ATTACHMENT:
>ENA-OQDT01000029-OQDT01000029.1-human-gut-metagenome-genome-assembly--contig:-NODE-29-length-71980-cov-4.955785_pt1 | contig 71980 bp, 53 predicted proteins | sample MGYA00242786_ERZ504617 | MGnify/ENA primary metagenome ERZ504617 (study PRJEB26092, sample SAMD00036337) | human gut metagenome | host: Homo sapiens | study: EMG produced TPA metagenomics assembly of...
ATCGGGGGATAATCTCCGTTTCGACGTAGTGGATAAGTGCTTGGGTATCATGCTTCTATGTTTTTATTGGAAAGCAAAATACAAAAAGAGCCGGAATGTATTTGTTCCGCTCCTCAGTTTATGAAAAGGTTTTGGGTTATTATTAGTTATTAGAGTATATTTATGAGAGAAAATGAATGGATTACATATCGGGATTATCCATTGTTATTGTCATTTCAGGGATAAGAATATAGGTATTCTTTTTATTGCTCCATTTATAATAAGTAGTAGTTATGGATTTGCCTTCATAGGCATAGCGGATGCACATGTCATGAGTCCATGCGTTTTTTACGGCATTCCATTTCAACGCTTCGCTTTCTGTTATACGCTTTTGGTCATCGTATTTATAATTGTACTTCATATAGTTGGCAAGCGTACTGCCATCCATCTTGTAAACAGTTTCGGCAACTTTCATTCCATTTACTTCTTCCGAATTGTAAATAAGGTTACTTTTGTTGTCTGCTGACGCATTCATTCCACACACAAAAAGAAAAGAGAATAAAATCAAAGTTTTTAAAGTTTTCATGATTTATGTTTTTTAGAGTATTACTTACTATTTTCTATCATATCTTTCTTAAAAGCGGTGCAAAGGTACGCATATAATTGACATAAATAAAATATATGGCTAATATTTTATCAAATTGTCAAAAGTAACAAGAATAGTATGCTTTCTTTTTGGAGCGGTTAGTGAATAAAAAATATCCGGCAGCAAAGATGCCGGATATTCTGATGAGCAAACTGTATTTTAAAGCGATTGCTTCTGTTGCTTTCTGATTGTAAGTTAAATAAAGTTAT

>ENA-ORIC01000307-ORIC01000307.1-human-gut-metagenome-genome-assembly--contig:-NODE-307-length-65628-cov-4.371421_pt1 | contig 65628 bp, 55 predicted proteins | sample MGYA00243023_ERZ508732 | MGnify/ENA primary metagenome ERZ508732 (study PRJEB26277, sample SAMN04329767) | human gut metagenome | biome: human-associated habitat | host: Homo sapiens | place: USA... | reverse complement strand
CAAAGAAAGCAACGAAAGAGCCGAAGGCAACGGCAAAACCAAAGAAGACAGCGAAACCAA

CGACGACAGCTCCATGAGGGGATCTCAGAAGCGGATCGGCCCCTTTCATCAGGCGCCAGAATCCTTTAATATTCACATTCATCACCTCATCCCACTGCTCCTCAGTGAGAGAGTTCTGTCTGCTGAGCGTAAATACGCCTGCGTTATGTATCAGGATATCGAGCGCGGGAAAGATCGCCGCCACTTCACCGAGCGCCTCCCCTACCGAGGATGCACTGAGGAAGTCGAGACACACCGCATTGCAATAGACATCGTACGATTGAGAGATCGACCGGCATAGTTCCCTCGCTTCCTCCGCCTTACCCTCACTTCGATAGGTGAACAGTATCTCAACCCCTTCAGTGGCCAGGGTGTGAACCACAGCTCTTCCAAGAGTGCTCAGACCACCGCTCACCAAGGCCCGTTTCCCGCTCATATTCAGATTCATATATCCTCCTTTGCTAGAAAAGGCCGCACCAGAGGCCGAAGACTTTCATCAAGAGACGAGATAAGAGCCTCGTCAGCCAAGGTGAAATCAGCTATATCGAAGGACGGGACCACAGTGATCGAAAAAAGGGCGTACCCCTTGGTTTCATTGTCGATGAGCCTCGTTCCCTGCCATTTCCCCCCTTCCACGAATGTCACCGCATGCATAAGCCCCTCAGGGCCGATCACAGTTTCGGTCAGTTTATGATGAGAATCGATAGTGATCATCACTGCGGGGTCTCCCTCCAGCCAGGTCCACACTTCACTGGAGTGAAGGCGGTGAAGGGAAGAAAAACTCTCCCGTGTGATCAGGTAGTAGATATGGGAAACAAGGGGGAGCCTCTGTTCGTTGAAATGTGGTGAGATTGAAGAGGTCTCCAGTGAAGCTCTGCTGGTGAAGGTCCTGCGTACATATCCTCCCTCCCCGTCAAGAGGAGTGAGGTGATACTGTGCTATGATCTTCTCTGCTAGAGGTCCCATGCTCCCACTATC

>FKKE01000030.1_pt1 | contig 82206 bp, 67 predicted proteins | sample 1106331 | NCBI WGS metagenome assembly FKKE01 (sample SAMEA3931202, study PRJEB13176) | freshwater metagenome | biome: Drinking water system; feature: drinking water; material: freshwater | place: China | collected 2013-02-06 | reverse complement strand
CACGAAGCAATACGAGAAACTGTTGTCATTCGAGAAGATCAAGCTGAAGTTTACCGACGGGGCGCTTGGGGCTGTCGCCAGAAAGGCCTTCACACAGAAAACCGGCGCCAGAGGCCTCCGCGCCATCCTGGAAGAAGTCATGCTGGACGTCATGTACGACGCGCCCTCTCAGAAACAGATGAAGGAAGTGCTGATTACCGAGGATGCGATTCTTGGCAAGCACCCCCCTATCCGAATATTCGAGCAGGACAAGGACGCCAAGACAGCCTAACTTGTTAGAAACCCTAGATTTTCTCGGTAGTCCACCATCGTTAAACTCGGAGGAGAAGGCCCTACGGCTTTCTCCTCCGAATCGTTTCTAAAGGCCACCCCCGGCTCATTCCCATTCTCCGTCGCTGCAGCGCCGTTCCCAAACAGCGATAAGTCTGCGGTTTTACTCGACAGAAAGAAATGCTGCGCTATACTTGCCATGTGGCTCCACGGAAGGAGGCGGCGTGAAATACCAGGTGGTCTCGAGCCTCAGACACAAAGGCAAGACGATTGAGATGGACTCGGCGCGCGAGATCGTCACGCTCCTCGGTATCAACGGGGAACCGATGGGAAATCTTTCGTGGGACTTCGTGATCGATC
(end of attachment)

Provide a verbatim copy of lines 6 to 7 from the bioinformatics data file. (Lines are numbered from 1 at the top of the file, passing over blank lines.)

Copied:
>FKKE01000030.1_pt1 | contig 82206 bp, 67 predicted proteins | sample 1106331 | NCBI WGS metagenome assembly FKKE01 (sample SAMEA3931202, study PRJEB13176) | freshwater metagenome | biome: Drinking water system; feature: drinking water; material: freshwater | place: China | collected 2013-02-06 | reverse complement strand
CACGAAGCAATACGAGAAACTGTTGTCATTCGAGAAGATCAAGCTGAAGTTTACCGACGGGGCGCTTGGGGCTGTCGCCAGAAAGGCCTTCACACAGAAAACCGGCGCCAGAGGCCTCCGCGCCATCCTGGAAGAAGTCATGCTGGACGTCATGTACGACGCGCCCTCTCAGAAACAGATGAAGGAAGTGCTGATTACCGAGGATGCGATTCTTGGCAAGCACCCCCCTATCCGAATATTCGAGCAGGACAAGGACGCCAAGACAGCCTAACTTGTTAGAAACCCTAGATTTTCTCGGTAGTCCACCATCGTTAAACTCGGAGGAGAAGGCCCTACGGCTTTCTCCTCCGAATCGTTTCTAAAGGCCACCCCCGGCTCATTCCCATTCTCCGTCGCTGCAGCGCCGTTCCCAAACAGCGATAAGTCTGCGGTTTTACTCGACAGAAAGAAATGCTGCGCTATACTTGCCATGTGGCTCCACGGAAGGAGGCGGCGTGAAATACCAGGTGGTCTCGAGCCTCAGACACAAAGGCAAGACGATTGAGATGGACTCGGCGCGCGAGATCGTCACGCTCCTCGGTATCAACGGGGAACCGATGGGAAATCTTTCGTGGGACTTCGTGATCGATC